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Credit Card Lending Predicted to Grow 6 Percent; Turner Urges Patience with Economy
Friday, May 9, 2014 6:55 AM

Americans added to their credit-card tabs in March after a cautious start to the year, a sign that consumer spending is accelerating heading into the spring, reports The Wall Street Journal.

The amount of outstanding revolving credit, mostly credit-card debt, rose at a seasonally adjusted annual rate of 1.6 percent, to $856.68 billion, a Federal Reserve reported. The gain comes after credit-card debt contracted at a 3.8 percent rate the prior month.

The rising debt load suggests shoppers are confident enough in their job and income prospects to extend themselves in order to make additional purchases. Still, the amount revolving credit outstanding shrunk during the first quarter of 2014, reflecting in part unusually cold weather that slowed purchases of consumer goods.

Overall consumer credit, including student and car loans but excluding real-estate loans like mortgages, increased by $17.53 billion in March, or at a 6.7 percent annual rate. Non-revolving debt, led by consistent demand for student loans, has outpaced growth in credit-card debt during most of the nearly five-year-old economic recovery.

The amount of student loans issued by the federal government rose by $2.6 billion in March, on a non-seasonally adjusted basis. Federal student lending rose by $113.1 billion, or 18 percent, last year.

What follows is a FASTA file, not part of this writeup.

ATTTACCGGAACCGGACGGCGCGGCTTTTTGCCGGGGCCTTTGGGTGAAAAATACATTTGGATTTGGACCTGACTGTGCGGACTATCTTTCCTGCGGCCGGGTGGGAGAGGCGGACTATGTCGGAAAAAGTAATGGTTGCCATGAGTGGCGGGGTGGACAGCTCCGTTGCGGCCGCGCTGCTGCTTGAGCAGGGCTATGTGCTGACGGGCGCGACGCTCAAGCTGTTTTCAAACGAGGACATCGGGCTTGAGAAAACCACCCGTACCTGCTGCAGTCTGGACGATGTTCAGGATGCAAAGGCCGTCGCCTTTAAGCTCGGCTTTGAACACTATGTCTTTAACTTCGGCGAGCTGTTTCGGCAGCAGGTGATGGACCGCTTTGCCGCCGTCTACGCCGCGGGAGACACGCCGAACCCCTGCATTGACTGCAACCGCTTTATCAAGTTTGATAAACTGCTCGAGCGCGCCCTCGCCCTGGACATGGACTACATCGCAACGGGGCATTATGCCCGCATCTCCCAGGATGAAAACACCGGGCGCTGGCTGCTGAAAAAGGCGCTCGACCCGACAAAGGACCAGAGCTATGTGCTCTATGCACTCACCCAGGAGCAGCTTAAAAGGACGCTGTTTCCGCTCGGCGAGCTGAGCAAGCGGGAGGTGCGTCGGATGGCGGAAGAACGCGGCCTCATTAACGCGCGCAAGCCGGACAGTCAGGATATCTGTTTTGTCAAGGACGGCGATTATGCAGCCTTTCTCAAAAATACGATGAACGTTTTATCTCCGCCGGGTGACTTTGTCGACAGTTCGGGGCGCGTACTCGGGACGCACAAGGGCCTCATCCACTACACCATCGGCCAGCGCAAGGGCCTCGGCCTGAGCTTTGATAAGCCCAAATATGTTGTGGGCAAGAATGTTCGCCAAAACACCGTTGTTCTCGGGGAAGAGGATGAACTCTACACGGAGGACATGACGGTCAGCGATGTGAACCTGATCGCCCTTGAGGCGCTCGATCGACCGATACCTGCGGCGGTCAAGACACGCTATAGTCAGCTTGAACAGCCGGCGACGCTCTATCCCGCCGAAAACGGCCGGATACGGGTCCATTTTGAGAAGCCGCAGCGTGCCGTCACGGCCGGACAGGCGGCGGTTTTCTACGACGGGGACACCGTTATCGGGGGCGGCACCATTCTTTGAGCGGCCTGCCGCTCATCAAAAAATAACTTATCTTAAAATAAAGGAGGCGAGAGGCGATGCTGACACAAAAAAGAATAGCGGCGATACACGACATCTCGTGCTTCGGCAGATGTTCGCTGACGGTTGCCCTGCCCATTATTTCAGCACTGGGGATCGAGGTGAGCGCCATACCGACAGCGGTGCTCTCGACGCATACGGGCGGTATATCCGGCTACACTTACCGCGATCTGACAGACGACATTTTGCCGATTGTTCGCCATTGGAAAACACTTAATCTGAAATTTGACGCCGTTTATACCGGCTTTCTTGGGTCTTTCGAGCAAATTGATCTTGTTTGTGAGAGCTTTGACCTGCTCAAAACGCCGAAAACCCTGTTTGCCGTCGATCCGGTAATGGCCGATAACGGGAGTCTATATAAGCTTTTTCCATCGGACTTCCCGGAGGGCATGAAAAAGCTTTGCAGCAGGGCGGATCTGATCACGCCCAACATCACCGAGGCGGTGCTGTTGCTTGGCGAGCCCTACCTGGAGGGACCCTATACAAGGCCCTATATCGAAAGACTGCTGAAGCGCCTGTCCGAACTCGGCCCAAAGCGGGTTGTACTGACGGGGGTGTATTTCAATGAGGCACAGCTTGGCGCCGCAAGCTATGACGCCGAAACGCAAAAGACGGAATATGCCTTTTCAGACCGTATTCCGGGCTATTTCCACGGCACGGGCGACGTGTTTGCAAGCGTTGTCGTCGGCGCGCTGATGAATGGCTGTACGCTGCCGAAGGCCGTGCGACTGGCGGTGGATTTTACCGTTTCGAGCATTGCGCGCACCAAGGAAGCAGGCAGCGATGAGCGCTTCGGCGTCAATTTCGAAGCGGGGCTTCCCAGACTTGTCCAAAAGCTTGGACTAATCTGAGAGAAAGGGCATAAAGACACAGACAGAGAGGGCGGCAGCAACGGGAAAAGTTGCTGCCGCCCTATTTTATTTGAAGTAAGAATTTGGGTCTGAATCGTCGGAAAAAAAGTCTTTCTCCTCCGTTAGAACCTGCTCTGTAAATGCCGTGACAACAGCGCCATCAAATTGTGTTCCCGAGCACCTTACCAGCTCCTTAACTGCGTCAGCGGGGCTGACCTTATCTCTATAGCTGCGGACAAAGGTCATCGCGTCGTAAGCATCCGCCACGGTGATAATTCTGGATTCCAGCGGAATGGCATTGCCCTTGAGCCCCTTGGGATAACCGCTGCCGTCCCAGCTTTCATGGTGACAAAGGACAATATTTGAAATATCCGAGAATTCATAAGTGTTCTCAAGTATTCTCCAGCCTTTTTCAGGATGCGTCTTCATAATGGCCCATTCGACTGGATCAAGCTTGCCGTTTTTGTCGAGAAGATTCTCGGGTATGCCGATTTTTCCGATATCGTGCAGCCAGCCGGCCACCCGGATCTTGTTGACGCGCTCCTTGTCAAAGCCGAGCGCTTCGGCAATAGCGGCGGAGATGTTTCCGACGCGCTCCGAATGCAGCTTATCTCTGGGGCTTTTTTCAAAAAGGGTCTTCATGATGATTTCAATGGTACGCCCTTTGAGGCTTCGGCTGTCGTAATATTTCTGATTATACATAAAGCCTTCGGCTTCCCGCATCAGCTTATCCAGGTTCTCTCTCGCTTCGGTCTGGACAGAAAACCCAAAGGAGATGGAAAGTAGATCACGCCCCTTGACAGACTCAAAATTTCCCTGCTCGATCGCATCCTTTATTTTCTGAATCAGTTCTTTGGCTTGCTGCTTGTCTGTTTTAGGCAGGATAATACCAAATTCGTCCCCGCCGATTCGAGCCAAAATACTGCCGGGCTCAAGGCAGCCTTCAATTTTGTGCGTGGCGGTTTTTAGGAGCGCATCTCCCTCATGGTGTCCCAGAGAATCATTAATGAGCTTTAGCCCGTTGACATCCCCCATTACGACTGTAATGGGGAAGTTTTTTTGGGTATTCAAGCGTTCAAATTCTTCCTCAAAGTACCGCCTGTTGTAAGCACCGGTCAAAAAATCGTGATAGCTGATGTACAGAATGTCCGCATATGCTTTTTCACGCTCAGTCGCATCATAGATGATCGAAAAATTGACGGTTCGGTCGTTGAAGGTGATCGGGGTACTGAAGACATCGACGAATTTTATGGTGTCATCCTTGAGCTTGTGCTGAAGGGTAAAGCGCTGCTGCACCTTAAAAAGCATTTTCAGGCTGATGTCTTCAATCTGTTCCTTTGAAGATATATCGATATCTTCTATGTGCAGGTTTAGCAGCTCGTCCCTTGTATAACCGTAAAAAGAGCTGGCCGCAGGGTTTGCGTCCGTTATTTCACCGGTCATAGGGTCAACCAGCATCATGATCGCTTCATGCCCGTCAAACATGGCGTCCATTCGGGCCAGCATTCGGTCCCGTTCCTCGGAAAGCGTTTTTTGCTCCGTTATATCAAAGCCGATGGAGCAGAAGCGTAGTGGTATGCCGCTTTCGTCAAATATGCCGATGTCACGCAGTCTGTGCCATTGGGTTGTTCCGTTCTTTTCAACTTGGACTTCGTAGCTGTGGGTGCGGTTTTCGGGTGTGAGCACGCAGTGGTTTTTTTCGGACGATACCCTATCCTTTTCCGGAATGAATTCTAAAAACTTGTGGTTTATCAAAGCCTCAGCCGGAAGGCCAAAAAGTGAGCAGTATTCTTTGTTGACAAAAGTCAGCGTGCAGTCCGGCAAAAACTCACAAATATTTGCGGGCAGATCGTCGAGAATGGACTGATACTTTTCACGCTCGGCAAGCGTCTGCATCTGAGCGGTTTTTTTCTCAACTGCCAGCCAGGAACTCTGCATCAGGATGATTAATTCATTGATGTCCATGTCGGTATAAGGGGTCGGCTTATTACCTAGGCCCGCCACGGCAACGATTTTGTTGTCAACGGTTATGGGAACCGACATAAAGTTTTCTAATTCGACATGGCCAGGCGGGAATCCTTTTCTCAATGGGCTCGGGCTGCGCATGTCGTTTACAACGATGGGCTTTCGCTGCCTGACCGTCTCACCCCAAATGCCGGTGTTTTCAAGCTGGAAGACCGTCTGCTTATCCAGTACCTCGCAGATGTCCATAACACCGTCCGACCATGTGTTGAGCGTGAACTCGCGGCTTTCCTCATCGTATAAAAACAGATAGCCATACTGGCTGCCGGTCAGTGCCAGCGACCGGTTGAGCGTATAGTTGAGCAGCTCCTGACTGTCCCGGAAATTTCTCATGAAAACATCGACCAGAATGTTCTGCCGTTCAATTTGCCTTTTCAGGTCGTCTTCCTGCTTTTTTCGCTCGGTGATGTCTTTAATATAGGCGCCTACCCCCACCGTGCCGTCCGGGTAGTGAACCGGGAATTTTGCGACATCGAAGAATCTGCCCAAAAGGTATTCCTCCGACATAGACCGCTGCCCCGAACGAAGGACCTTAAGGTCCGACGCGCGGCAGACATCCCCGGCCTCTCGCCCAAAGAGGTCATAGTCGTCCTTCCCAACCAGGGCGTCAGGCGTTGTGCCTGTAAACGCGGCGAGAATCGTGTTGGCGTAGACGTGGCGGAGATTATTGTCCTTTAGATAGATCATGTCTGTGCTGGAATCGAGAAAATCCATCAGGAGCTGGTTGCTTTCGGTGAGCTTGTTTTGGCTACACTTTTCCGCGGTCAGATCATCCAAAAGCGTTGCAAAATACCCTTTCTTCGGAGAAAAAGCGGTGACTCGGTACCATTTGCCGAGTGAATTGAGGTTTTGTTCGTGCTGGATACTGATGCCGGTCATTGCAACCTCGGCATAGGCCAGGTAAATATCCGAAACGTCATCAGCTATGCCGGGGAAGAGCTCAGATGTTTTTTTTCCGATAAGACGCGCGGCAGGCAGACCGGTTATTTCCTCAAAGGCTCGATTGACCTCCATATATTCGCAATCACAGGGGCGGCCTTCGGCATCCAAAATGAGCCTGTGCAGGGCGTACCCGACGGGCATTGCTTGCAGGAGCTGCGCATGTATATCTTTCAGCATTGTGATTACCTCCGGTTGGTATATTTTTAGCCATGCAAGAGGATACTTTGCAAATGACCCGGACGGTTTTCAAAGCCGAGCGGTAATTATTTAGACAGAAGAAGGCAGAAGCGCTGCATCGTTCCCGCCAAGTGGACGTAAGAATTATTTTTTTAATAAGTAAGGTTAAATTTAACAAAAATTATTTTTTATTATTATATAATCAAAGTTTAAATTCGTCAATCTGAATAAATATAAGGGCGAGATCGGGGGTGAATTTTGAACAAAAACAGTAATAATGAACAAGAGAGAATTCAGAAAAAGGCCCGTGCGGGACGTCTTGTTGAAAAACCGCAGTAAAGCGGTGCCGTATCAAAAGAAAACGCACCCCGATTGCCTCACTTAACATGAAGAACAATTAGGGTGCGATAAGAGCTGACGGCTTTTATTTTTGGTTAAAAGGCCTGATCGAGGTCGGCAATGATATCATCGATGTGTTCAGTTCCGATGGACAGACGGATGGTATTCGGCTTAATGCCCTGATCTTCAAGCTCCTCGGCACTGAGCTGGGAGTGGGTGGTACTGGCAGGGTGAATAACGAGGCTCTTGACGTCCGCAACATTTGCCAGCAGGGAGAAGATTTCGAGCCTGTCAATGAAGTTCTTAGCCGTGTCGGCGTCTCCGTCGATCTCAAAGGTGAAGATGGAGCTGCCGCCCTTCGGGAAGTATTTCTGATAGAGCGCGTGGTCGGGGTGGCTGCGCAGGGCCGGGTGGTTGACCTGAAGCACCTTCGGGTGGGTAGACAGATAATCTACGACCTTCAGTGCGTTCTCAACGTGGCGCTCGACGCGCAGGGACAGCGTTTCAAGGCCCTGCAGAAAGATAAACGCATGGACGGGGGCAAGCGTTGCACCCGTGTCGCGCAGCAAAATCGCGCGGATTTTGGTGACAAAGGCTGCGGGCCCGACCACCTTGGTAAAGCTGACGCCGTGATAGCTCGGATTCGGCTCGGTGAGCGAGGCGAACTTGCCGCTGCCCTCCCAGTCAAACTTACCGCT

Revolving debt increased at a much slower pace, rising 1.3 percent last year. Credit-card debt peaked during the recession at $1.02 trillion, before declining sharply early in the recovery. Revolving debt has mostly expanded since 2011, but remains well below the 2008 peak.

According to Brian Turner, director and chief strategist with Catalyst Strategic Services, credit unions’ market share of consumer loans has been improving, reaching 8.7 percent in March. This compares with 8.6 percent at the end of 2013. However, Turner points out that this pales in comparison to 2009’s peak of 9.3 percent.

“Since 2009, the credit union’s market share of non-revolving credit has fallen from 12.3 percent to 9.9 percent,” Turner tells the Leaguer. “Most of the industry’s loan growth continues to be carried by large credit unions which control 67 percent of industry assets but account for only 6 percent of the total number of credit unions. This seems to explain the lack of improvement in market share over the past three years in particular despite the improvement in industry loan growth.”

Although Turner sees The Wall Street Journal’s news report as encouraging, he doesn’t believe it is cause for celebration just yet.

“We continue to have a long way to go for broader-based improvement in performance that will only come when the employment sector improves enough to stimulate consumer spending behavior,” he tells the Leaguer. “That’s going to take a while. But good news will be right around the corner. We just need to be patient.”